Greta Rapp Collection
Scope and Content Note
This collection documents the efforts of Greta Rapp to have Marie Louise Hensel recognized by Yad Vashem for her efforts to rescue the Jewish professor Hermann Reis and his family in 1942. Materials include correspondence between Greta Rapp and Prof. John K. Dickinson, the Leo Baeck Institute, Yad Vashem, and Martin Hensel, the son of Marie Louise. Also included are clippings about Marie Louise Hensel, poems and notes written and collected by Greta Rapp, a copy of the certificate awarded by Yad Vashem, and photographs of the medal of honor awarded to her and the tree planted in her honor on the Avenue of the Righteous on the Mount of Remembrance in Jerusalem. A 1977 box inventory created at the LBI Archives is also included.
- Creation: 1968-1977
- Rapp, Greta (Person)
Language of Materials
The collection is in English, German, and French.
This collection is open to researchers.
Greta Rapp lived in Marburg, Germany in the early twentieth century and immigrated to the United States, eventually settling in Flushing, New York.
Greta Rapp discovered the story of Marie Louise Hensel née Flothmann (1894-1942) through Prof. John Dickinson’s book “German and Jew” The Life and Death of Siegmund Stein. According to Dickinson, Marie Louise Hensel was a Christian married to Albert Hensel, a lawyer and Christian descendant of Moses Mendelssohn. She helped Jewish friends in Marburg as living conditions worsened for them during the 1930s and early 1940s. While on a visit to a spa near Lake Constance in 1942, she met the Jewish lawyer Hermann Reis, his wife Selma, and daughter Marion, and decided to coordinate an attempt to allow them to escape to Switzerland over Lake Constance on a fishing boat. Another acquaintance at the spa betrayed the plan to the Gestapo, and Marie Louise Hensel and the Reis family were arrested. Hermann, Selma, and Marion Reis were deported to Auschwitz, where they perished. Marie Louise Hensel hanged herself in her prison cell for fear of divulging information under interrogation that would endanger others. Accounts of her story suggest that she was particularly worried about her two sons, Martin and Kurt, whom the Nazi regime would consider non-Aryan. Kurt Hensel later became a German ambassador to Israel.
Having lived in Marburg herself during the Nazi era, Greta Rapp undertook efforts to have Marie Louise Hensel recognized by Yad Vashem as a righteous gentile although her rescue effort was ultimately unsuccessful. In 1972, Yad Vashem awarded Marie Louise Hensel a medal of honor, and a tree was planted in her name on the Avenue of the Righteous on the Mount of Remembrance in Jerusalem.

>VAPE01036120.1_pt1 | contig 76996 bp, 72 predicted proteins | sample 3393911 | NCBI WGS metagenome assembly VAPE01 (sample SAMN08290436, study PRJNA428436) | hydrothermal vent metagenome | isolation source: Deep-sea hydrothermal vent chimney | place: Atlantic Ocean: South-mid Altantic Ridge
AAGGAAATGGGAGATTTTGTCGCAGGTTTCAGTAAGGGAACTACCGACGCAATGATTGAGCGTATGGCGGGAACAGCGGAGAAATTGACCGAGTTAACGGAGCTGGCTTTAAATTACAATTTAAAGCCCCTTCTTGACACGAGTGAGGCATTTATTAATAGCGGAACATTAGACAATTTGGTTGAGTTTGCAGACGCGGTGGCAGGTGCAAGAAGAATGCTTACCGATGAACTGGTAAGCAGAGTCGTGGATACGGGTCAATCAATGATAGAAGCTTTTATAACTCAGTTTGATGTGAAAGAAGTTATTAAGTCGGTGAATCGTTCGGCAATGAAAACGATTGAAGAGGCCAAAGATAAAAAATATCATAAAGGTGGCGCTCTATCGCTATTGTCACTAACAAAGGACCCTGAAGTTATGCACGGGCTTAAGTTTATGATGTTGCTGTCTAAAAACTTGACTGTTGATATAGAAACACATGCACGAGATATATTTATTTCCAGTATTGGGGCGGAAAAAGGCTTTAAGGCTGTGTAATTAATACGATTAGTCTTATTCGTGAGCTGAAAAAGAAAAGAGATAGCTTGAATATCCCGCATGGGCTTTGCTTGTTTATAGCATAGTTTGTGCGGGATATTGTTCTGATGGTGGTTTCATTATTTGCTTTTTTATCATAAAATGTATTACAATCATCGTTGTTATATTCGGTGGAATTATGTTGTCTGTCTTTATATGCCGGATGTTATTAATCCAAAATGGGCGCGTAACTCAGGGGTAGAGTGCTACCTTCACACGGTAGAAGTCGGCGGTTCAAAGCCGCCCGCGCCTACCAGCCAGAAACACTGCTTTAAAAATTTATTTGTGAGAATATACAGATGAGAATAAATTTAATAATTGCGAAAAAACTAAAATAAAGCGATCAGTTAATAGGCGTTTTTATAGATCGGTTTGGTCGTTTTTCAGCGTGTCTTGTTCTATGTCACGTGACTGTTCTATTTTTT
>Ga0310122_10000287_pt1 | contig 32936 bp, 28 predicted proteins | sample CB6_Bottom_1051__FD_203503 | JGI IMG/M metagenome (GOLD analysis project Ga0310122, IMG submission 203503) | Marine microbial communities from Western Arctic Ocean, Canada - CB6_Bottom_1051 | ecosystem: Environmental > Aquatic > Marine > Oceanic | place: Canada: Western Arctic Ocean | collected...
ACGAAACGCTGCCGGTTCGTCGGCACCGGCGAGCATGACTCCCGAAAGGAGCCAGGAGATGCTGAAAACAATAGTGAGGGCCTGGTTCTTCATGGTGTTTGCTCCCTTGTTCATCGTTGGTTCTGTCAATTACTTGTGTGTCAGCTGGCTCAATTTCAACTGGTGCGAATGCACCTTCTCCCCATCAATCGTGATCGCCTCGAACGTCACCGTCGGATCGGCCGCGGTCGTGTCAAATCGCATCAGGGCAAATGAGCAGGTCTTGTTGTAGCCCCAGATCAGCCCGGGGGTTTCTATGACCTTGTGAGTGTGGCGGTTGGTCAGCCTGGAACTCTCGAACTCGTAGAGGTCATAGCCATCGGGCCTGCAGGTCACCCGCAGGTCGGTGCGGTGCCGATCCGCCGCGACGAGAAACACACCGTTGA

0.25 Linear Feet
This collection documents the efforts of Greta Rapp to have Marie Louise Hensel recognized by Yad Vashem for her efforts to rescue the Jewish lawyer Hermann Reis and his family in 1942. Although the rescue attempt failed, Hensel was added to Yad Vashem’s list of the Righteous Among The Nations. Materials include correspondence, clippings, notes, a poem, a copy of the certificate awarded by Yad Vashem, and photographs of the medal of honor they awarded and the tree that was planted in honor of Marie Louise Hensel.
The collection is arranged by document type. The correspondence is arranged by correspondent and ordered alphabetically.
This collection was digitized and made accessible in its entirety.
Duplicates were removed. Copies of pages 97-153 of Abraham A. Fraenkel's Lebenskreise. Aus den Erinnerungen eines juedischen Mathematikers were removed. This book can be accessed at the LBI Library.
- Rapp, Greta (Person)
- Hensel, Marie Luise, 1894-1942 (Person)
- Reis, Hermann, 1896-1945 (Person)
- Yad ṿa-shem, rashut ha-zikaron la-Shoʼah ṿela-gevurah (Organization)
- Guide to the Greta Rapp Collection 1968-1977 AR 4375
- Processed by Leanora Lange
- © 2013
- Language of description
- Script of description
- Language of description note
- Description is in English.
- Described, encoded, and digitized as part of the CJH Holocaust Resource Initiative, made possible by the Conference on Jewish Material Claims against Germany.